Defendant Freda left his keys in his car. It was stolen. Police Officer Berko, plaintiff, having received a report by radio, saw the car and gave chase. He contends that his police car was intentionally rammed three times and that the thief, after the cars were stopped, intentionally stepped on the accelerator while he had his arm in the open door. Officer Berko was dragged and injured.
Defendant's motion for summary judgment is based on two theories. Neither has been previously considered in any reported New Jersey decision.
Is defendant, who left his keys in the car, liable for intentional injuries inflicted by use of the car?
An owner who has left his keys in a vehicle has been held liable for the negligent acts of the thief. Hill v. Yaskin , 75 N.J. 139
(1977); Zinck v. Whelan , 120 N.J. Super. 432 (App.Div.1972). Both these cases cited the rising statistics of car thefts as a result of keys being left in the ignition and the extraordinary correlation between thefts and accidents. This court knows of no such correlation between car theft and the use of the car as an instrument of intentional tort.
The basic test of negligence is foreseeability. Both Hill and Zinck, supra , held that the question should be left to the jury when the thief's negligence resulted in injury.
The intervening criminal act of a third person does not insulate a defendant if such intervening act is reasonably foreseeable. A landlord has been held liable for the criminal act of a burglar in a case where the landlord failed to repair a door lock after a request by the tenant. Braitman v. Overlook Terrace Corp. , 68 N.J. 368 (1975). In Braitman it was held reasonably foreseeable that a defective lock might be a factor in a burglary. However, a case closer to this situation is Dwyer v. Erie Investment Co. , 138 N.J. Super. 93 (App.Div.1975). Plaintiff was a subcontractor installing some plumbing fixtures in a building owned by the defendant. Plaintiff was working on the second floor of the building. Some time before the date of the incident complained of, plaintiff had discovered a hole on the outside of the building between the first and second floors. This hole was large enough for a man to crawl through and thus gain entrance to the offices inside the building. There was also evidence to indicate that the building was in an urban area with a considerable amount of crime. Plaintiff saw a man emerging from the hole in the outside of the building. When plaintiff's demand that the man identify himself went unanswered, he grabbed a metal garbage can and hurled it at the intruder. The suspected burglar then fired a gun at plaintiff, wounding him. The Appellate Division affirmed the dismissal of the complaint. Essentially, the court concluded that while it may have been foreseeable that a burglar would enter the building through the hole, it was not reasonably foreseeable that the burglar would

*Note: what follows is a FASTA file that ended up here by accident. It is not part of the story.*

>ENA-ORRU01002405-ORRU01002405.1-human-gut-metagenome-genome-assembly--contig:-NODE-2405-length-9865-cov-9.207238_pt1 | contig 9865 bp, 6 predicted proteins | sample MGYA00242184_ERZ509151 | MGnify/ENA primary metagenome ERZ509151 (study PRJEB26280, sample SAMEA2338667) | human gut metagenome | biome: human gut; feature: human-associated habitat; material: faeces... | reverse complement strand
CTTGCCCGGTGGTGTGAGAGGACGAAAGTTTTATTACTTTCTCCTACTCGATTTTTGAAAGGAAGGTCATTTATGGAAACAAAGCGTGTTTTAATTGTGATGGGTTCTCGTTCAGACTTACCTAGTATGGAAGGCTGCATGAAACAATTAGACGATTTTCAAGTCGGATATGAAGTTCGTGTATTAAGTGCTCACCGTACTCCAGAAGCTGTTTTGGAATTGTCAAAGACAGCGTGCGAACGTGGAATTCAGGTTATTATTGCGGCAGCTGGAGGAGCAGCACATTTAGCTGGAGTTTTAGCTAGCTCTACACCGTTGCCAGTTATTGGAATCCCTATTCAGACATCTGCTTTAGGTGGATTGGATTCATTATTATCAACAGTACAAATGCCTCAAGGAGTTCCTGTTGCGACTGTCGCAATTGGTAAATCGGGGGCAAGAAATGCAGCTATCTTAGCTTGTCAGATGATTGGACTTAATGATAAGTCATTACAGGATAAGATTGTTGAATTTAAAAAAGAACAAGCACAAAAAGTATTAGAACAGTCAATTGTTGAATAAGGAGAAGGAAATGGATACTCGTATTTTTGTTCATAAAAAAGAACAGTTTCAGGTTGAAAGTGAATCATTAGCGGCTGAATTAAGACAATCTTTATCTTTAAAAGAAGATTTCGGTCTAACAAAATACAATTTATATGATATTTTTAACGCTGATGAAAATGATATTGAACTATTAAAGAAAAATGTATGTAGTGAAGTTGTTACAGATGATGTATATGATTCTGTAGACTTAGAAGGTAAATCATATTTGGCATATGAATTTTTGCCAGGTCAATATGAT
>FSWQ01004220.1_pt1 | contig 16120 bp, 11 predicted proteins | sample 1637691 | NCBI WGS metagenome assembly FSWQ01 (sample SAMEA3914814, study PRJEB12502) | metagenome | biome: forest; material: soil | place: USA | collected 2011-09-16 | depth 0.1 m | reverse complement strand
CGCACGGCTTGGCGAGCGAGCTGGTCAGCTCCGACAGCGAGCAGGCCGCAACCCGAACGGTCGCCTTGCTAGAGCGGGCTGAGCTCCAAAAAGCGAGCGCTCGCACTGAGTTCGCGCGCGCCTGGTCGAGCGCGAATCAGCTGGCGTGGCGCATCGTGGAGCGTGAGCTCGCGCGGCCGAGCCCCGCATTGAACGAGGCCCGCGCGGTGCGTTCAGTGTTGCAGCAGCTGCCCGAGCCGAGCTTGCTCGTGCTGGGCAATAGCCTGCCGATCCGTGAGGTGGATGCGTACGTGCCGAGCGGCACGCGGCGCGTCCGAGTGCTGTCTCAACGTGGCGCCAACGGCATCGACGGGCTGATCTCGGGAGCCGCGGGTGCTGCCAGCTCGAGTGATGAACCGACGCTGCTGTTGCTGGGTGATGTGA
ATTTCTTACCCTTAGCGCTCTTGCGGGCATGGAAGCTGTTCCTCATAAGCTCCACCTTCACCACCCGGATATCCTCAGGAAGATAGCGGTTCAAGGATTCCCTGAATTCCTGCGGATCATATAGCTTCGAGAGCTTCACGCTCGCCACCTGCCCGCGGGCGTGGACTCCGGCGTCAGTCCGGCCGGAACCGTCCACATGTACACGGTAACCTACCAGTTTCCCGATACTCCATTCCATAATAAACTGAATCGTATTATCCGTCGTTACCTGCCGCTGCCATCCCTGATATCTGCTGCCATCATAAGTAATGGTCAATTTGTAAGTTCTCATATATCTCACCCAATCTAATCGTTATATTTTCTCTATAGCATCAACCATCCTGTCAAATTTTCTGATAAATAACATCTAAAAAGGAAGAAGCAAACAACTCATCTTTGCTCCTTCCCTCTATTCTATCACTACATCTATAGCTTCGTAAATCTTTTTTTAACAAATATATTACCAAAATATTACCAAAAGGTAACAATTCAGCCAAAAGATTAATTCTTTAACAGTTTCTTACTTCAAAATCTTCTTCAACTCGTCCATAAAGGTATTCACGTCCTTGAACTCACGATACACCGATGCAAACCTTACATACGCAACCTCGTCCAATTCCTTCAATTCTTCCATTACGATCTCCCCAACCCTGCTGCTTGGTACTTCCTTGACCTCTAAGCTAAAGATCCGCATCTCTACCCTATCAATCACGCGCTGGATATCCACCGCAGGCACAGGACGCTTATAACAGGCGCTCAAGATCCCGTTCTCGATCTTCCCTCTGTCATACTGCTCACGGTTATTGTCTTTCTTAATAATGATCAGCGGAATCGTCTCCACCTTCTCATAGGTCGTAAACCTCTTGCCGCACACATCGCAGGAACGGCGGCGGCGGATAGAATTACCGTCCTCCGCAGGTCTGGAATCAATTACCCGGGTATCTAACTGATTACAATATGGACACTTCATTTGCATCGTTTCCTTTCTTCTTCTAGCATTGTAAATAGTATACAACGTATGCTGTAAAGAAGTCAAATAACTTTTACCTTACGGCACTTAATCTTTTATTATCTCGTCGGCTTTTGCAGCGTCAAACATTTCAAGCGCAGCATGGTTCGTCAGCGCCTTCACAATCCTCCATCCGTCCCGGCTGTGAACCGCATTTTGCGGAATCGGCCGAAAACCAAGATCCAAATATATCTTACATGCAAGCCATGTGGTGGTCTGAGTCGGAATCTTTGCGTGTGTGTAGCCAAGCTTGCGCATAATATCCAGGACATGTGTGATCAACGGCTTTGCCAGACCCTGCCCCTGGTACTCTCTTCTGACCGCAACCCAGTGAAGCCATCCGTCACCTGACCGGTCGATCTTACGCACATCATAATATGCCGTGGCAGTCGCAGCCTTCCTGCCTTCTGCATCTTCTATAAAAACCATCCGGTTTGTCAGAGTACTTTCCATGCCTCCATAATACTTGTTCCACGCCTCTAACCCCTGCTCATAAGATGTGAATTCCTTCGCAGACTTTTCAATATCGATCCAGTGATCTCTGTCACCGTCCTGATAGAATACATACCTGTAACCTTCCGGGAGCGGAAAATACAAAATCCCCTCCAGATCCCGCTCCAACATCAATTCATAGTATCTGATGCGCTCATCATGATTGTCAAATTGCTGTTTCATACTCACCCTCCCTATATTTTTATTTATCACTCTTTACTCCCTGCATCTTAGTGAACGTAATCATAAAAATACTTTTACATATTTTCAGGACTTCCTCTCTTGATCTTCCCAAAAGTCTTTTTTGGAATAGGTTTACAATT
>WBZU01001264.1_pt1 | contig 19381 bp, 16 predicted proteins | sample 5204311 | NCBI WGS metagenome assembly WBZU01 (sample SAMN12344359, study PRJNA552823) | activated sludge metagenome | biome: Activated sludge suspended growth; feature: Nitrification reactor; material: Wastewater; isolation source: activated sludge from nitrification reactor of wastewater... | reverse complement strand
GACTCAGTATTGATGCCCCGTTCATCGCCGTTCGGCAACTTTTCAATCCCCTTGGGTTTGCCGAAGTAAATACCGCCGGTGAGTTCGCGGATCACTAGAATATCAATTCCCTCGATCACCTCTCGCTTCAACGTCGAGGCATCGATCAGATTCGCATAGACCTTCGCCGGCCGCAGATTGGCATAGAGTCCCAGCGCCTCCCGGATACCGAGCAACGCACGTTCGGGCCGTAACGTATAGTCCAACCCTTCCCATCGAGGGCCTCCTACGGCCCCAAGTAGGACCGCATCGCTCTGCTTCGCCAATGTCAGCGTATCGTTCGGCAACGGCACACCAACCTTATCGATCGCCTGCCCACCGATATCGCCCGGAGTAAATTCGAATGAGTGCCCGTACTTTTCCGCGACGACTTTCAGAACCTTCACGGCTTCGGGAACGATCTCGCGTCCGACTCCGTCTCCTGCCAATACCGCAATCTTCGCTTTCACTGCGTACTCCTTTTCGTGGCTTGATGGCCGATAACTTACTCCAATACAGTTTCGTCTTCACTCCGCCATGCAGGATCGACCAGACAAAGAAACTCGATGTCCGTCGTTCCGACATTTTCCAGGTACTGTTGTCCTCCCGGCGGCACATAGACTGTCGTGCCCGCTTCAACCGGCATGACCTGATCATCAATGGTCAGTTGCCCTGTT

shoot the plaintiff as he was leaving the premises. As Judge Larner reasoned:
Perhaps it was foreseeable because of the failure to repair the hole in the wall that an intruder or burglar might utilize that hole to enter the premises. It is, however, beyond the scope of reasonable foreseeability for a property owner to anticipate that an intruder would exit from that opening and use a gun from outside the building to injure a person performing work inside the building. In simple terms, the presence of the hole as such is too remote to be considered as a causative factor of the act of shooting which took place outside the structure. Reasonable men and women on a jury could ...